They both have/had penetrating stares that made you feel as if they are peering into your soul. Also, both have a shade of blue eyes that makes/made you feel as if you could look into their soul. As if you are looking into a clear blue pool. As if you are looking into a pure soul. He specifically conveyed to his boyhood friend that he did not want an aliyah. Instead the rabbi asked me to honor him with P'sicha for Avinu Malkeinu.
I walked up with him and he opened the ark. Yes there was a hush in shul as people recognized who was opening the aaron.
After he opened the Ark he alternated between looking into his machzor, at the Torah and at me to see when he should close it.
The congregation began to sing Avinu Malkeinu, chaneinu v'aneinu, ki ein baanu maasim.
The first time they sang it he began to sway with the music. As they began singing it again, I heard him hum the song along with the crowd.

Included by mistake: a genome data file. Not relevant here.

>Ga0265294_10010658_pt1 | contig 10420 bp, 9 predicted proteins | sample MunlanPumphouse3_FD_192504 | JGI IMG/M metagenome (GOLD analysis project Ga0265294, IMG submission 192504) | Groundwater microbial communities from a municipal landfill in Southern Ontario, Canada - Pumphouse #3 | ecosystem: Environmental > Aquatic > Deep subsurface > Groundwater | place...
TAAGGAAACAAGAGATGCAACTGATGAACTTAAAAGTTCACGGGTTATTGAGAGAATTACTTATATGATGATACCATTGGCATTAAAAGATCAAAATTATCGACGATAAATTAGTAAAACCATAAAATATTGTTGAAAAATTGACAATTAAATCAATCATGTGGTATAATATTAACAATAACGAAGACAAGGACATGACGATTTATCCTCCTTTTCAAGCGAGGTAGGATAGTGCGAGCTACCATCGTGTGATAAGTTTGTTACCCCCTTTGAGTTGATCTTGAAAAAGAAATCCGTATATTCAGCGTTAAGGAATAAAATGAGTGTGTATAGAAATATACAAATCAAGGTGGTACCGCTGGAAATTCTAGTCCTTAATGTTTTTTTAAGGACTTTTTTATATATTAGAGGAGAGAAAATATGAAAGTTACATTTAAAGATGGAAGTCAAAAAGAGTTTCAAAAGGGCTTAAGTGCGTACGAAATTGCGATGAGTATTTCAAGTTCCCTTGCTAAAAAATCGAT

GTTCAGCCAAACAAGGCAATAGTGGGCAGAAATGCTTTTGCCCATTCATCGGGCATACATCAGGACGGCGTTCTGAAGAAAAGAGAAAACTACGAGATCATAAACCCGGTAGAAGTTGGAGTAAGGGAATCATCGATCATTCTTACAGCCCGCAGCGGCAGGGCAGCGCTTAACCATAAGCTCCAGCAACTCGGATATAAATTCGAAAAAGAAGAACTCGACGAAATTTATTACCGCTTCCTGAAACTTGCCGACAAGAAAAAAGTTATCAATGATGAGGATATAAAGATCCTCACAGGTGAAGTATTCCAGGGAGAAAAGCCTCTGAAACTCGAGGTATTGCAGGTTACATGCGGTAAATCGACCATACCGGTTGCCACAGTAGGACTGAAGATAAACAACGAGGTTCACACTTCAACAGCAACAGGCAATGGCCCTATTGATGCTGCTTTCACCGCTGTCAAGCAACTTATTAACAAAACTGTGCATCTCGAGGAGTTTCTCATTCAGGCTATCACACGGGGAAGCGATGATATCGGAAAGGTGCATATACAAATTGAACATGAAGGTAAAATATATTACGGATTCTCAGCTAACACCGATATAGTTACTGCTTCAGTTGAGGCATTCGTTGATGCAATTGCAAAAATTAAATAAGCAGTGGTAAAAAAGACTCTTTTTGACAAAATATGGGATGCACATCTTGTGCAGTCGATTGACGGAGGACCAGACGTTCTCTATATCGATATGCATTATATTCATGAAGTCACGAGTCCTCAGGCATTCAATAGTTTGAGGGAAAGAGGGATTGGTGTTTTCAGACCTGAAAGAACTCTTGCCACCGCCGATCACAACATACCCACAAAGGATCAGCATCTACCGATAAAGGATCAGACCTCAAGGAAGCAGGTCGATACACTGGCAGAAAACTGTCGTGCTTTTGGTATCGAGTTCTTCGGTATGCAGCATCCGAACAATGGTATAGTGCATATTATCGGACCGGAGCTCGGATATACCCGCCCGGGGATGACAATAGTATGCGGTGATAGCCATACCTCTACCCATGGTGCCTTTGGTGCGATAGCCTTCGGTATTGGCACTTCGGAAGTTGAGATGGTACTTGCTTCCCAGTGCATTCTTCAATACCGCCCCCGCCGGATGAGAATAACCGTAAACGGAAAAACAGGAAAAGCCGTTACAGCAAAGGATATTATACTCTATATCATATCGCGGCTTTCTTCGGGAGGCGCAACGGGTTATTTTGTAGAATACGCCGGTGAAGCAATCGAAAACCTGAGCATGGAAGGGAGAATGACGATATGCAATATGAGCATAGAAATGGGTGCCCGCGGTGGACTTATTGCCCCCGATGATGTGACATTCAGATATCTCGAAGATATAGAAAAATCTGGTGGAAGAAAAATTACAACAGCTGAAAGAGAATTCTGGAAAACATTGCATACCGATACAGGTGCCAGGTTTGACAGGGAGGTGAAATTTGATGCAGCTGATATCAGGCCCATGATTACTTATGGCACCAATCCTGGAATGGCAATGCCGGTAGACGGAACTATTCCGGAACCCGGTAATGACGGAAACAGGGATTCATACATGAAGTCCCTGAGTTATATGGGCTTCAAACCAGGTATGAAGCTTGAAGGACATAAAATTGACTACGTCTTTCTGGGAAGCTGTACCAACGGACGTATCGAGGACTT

After Avinu Malkeinu was over, he closed the ark, I shook his hand and walked with him back to his seat. He stayed in his corner until after Ne'ilah. he then spoke with the Rabbi, the son of Rabbi Shlomo Cunin, of Chabad of California. He then looked for me, walked over and thanked me, shoking my hand and leaving.
At that time, I was a huge Deadhead and, let's face it, Dylan wasn't much of a performer back then. He was often drunk, moody or crabby at concerts. I would listen to the old stuff, but Dylan the man. They were saying he was washed up and I believed them.
But, as I heard him hum Avinu Malkeinu, the Lubavitcher in me kicked in. Here I was, watching a man's "pintele yid" inspire him to come to shul, to daven, to sway, he was definitely "shukeling," to hum Avinu Malkeinu and to see him with the "awe" that a Jew is supposed to have on Yom Kippur. In that moment, I became I huge Dylan Ba'al Teshuva. And I have been a Chasid of Rabbeinu Bob since.
Keeping a low profile this year over Yom Kippur, musician Bob Dylan attended
services at Chabad of Encino. He received an aliyah during the morning service, attended Yizkor and didn¹t leave until the end of Neila, when the holiday had ended.
-- LA. Jewish Journal, Merav Tassa, Contributing Writer